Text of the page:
• Every single person named Sarah Connor: ALWAYS GO UNLISTED. Especially if you live with Ginger and she’s not going to lock the door!
  • I don’t know if Sarah Connor is a Manic Pixie Dream Girl, a Cool Girl or a Final Girl. She has an iguana named Pugsley and rides a scooter (MPDG), she heads out for a solo movie and pizza date when she gets blown off (CG) AND she’s the last one standing after Kyle gets cut down defending her and Ginger and her manfriend get real dead after getting it on (FG). Our girl has layers!
  • Why is LA so lovely and bustling during the day and such a deserted hellscape at night?The Terminator

The Verdict:

B: As you say, S, this one is quite a challenge, but I’m going to hazard some work toward our verdict. Let the cringe equation begin:

  • +6 cringes for James Cameron, the walking cringe, and his disservice to our girl Sarah.
  • -2 cringes for Kyle Reese being dreamy and in awe of the ferocious force he knows Sarah will become.
  • +2 cringes for Kyle Reese feeding Sarah stories of who she will be and effectively shaping her into the woman he, John and the Resistance need her to be, no one gives a whit about the woman she wants to be.
  • -1 cringe for the utter absence of the Creeper Crutch and The Terminator himself being rad.
  • -2 cringes for Linda Hamilton just bringing it.

If my ‘rithmatic is correct, that brings us to 3 cringes out of 10. This one is particularly tricky to pin down for all the reasons we’ve discussed, but a mild recognition of the issues at the core of this narrative seems about right. What say you, S?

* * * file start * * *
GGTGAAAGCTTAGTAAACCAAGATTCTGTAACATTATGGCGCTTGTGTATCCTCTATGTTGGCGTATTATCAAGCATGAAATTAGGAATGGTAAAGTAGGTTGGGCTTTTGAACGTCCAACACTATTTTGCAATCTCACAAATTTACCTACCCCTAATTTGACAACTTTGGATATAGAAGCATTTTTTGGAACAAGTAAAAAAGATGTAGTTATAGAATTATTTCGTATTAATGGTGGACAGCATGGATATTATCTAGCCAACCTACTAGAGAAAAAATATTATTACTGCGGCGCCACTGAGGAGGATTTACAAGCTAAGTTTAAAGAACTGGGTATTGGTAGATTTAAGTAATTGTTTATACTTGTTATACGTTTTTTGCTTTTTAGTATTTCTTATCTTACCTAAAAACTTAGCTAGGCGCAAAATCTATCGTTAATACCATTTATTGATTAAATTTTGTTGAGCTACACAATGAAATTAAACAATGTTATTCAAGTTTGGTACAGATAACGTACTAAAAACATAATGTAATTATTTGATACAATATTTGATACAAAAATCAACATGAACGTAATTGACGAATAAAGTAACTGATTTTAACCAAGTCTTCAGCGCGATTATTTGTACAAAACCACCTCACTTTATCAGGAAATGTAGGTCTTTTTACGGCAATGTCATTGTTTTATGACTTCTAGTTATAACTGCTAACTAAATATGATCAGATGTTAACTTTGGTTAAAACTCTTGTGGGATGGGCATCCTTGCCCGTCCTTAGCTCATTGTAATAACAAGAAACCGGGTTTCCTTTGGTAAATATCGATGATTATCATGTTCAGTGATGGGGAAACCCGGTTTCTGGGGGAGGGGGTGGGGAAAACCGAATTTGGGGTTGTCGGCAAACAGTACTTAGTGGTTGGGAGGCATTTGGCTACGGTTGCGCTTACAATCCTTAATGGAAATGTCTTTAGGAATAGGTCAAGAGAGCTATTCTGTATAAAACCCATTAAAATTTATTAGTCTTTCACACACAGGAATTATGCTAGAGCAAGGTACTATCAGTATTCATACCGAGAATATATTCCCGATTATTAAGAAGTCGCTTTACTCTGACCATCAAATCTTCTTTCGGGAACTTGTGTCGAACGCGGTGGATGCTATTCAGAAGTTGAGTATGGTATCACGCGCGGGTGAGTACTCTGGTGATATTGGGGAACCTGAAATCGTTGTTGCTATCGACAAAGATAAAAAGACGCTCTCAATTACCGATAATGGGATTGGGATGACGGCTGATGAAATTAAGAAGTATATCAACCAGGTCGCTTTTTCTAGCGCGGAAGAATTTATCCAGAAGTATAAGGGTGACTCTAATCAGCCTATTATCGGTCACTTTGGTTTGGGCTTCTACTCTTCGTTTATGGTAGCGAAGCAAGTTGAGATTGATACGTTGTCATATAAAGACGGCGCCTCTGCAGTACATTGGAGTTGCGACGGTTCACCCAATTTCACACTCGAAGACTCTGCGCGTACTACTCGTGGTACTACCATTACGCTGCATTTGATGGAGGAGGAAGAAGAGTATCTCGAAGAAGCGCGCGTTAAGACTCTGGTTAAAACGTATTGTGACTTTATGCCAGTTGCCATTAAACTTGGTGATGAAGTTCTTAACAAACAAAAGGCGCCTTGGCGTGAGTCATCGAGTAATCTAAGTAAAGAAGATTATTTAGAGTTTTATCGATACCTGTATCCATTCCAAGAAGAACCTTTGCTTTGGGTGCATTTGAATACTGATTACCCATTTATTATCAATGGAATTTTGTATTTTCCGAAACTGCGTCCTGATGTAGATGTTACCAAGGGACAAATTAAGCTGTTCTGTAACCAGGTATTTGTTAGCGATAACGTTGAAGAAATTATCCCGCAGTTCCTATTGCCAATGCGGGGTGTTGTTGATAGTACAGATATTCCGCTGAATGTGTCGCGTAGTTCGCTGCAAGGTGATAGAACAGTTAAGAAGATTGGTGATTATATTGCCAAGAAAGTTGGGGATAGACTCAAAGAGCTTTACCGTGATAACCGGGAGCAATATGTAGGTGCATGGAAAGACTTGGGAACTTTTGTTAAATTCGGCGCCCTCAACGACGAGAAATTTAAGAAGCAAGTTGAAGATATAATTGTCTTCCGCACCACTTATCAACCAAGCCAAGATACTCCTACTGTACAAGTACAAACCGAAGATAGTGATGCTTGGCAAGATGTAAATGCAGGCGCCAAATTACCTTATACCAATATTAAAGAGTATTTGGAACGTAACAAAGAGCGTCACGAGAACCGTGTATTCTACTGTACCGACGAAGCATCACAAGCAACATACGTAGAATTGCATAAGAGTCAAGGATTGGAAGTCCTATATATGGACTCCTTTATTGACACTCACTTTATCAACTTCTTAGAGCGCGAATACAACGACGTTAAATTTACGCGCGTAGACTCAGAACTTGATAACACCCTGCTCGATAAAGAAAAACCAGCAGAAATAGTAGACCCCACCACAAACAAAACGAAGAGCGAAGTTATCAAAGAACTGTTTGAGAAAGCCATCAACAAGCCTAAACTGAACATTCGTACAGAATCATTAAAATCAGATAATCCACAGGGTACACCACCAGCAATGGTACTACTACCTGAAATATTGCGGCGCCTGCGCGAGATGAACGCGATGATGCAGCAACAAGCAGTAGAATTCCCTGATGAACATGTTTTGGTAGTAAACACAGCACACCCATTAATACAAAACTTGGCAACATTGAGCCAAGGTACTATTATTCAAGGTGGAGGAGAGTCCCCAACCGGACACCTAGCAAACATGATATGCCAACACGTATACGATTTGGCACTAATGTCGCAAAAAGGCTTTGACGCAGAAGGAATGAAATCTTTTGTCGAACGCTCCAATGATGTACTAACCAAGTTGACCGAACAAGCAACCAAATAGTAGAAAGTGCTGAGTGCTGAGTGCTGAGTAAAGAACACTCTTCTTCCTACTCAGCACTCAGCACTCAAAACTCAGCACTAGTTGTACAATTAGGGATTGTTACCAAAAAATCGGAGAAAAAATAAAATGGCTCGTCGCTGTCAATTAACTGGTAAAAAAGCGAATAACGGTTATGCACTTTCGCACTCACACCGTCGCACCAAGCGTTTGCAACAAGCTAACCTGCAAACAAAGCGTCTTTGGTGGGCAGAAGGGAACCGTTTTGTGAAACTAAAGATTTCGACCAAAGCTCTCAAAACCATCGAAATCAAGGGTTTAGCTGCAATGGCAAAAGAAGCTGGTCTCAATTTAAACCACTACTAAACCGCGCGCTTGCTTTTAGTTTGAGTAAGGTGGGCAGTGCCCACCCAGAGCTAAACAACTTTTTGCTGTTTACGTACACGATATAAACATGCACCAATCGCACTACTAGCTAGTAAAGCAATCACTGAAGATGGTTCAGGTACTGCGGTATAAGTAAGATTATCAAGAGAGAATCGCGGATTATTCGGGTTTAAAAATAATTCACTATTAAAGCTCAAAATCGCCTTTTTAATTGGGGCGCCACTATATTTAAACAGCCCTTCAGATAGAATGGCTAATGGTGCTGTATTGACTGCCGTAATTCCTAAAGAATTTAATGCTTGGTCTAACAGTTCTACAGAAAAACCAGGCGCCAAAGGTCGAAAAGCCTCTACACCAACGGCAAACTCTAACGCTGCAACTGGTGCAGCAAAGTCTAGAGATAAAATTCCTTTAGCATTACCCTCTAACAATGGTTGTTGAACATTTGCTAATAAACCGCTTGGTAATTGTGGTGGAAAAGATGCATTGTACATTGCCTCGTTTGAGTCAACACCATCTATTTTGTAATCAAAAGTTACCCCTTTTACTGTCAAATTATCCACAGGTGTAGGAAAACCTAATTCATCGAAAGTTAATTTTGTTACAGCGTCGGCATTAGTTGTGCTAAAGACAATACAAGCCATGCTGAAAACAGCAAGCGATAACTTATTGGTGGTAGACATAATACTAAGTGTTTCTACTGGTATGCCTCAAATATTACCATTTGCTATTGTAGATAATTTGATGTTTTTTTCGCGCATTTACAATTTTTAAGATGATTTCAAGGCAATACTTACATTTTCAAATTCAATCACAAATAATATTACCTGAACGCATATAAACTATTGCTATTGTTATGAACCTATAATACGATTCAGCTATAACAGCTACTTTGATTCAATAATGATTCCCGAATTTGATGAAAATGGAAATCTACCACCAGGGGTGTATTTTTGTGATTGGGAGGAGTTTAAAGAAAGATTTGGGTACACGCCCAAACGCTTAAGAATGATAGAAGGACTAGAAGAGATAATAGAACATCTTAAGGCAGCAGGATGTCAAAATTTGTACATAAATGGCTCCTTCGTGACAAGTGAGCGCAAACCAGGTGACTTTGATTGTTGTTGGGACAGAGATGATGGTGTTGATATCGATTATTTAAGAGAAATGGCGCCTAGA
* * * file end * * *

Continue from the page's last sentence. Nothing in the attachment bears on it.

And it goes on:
S: Now that I’ve had some time to collect my thoughts, here’s what I think. James Cameron: problematic. Sarah Connor: not. Regardless of the intentions of her creator, Sarah Connor has transcended her “pretty but doesn’t know it” roots. Both versions of Sarah — the T1 pink-backpack-clad scooter rider and the T2 chin-up champ — are badass ladies. While both are victims of circumstance (robot apocalypse circumstance, but still…circumstance), they both respond to that circumstance not by backing away, but rather, by accepting the responsibility that has been handed to them.

That brings me to the math.

  • +1 additional cringe for Ginger and her man getting knocked off post-coitus: the classic 80’s sex-negative trope.
  • -1 additional cringe for the rare introduction of male nudity. Gotta love equal opportunity nakedness.The Terminator

Again, we agree. Post-apocalypse (even if pre-post-) is my favorite genre of fiction, and — problematic creator issues aside — it was a true pleasure to revisit this gem.

 


 

Next time, we’ll take on both the Bard and the Academy and determine if feminism is “to be or not to be” in Shakespeare in Love.

Main image credit: Orion Pictures

About Shannon Fern

Anglophile. Star Wars apologist/prequel denier. Creator of small humans. Thrower of nearby objects upon hearing of pay inequity in popular media.